How to disable SMBv1

Brigg Angus headshot
Brigg Angus|May 23, 2017
How To Disable SMBv1
How To Disable SMBv1

This post begins with a warning about disabling SMBv1, a scary warning that should cause cold, bone-chilled sweats and nightmares of a post-apocalyptic future fit for neither man nor beast; and you should read this dire warning right after reading this sentence you are now reading.


Disabling SMBv1 without thoroughly testing for SMBv1 traffic in your environment can have unintended consequences, up to and including a complete suspension of all network services, denied access to all resources, and remote authentication failures (like LDAP).

We simply cannot stress enough, even when using BOLD UNDERLINE ALL-CAPS WARNINGS that disabling SMBv1 in certain scenarios can lead to an almost biblical level of devastation and probably an exercise in résumé writing. Recovery will most likely require a physical visit to each machine in your organization, remote or local. There is no “undo” switch, no command in which to recover from a loss of authentication due to SMBv1 disablement (except maybe something like setting up a scheduled task to undo the change locally should things go terribly awry).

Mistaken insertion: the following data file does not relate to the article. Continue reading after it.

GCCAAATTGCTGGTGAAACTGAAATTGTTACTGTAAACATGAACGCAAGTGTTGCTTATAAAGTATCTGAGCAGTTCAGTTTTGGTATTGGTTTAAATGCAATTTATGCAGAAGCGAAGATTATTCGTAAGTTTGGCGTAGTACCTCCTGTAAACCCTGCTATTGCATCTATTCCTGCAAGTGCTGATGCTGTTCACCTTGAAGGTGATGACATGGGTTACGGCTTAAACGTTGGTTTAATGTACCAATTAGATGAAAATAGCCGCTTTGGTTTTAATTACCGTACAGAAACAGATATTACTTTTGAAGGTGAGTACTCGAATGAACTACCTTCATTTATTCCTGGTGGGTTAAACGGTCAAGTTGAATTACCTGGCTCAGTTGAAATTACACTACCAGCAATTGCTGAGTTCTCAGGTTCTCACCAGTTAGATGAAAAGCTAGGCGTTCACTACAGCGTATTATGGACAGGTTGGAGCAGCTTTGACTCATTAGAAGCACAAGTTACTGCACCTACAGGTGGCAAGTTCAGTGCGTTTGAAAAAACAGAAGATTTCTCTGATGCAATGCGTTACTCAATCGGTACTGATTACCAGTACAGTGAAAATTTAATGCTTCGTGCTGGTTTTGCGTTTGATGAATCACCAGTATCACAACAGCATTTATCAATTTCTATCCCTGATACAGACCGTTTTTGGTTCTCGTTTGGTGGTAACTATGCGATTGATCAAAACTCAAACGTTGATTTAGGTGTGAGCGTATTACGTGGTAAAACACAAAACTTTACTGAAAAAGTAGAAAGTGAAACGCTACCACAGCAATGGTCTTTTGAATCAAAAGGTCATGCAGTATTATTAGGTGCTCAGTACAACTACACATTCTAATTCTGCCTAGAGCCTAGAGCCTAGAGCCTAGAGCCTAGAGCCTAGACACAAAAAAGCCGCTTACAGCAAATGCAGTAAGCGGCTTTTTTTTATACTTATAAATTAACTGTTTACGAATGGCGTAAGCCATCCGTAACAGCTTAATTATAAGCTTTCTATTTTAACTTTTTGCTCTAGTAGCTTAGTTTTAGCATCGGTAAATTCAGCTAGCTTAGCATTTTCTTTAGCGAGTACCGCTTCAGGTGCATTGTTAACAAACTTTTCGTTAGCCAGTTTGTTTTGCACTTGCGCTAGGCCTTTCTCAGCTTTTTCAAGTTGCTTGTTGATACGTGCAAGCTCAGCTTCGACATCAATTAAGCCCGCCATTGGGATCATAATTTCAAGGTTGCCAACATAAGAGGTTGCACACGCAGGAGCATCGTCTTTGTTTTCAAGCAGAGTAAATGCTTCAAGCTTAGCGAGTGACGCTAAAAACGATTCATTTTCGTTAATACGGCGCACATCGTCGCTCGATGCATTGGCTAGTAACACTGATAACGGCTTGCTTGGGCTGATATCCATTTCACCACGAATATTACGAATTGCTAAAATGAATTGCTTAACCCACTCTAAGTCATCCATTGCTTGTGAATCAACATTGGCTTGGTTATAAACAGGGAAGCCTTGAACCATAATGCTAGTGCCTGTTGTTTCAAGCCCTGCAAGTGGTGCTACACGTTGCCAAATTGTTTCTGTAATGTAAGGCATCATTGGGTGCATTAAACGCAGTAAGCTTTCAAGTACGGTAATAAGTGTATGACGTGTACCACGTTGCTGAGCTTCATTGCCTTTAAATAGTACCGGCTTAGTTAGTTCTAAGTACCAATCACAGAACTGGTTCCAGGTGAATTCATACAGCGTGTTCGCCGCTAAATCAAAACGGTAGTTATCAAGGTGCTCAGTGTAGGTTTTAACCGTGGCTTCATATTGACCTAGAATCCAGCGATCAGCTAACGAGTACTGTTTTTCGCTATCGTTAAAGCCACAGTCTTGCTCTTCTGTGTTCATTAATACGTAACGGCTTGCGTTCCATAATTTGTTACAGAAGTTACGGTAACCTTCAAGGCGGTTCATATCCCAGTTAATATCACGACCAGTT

What could possibly go wrong with disabling a communication protocol that’s been around for 30 years? Here’s an incomplete list (note: some vendors are actively working on resolutions to this, so if you see this in the list, confirm with the vendor and update your application/appliance as appropriate). But first, another warning from Ned Pyle, master of the SMB over at Microsoft. He had this to add after someone asked him why he didn’t provide a script to remove SMBv1 after he authored a scathing article about how SMB1 was evil.

“Because if I gave out a widespread removal script, it would be like throwing a bomb over my shoulder. People would simply run it without thought because it came from MS. You must always approach protocol removal with caution when you are responsible for 2 billion computers. That’s why I provided all the necessary info on how in 2696547 and leave it to IT pros to decide how they want to do it with their umpteen hundred methodologies and 3rd parties. 12% of all SMB communication worldwide is still SMB1. [emphasis ours]” -Ned Pyle Quote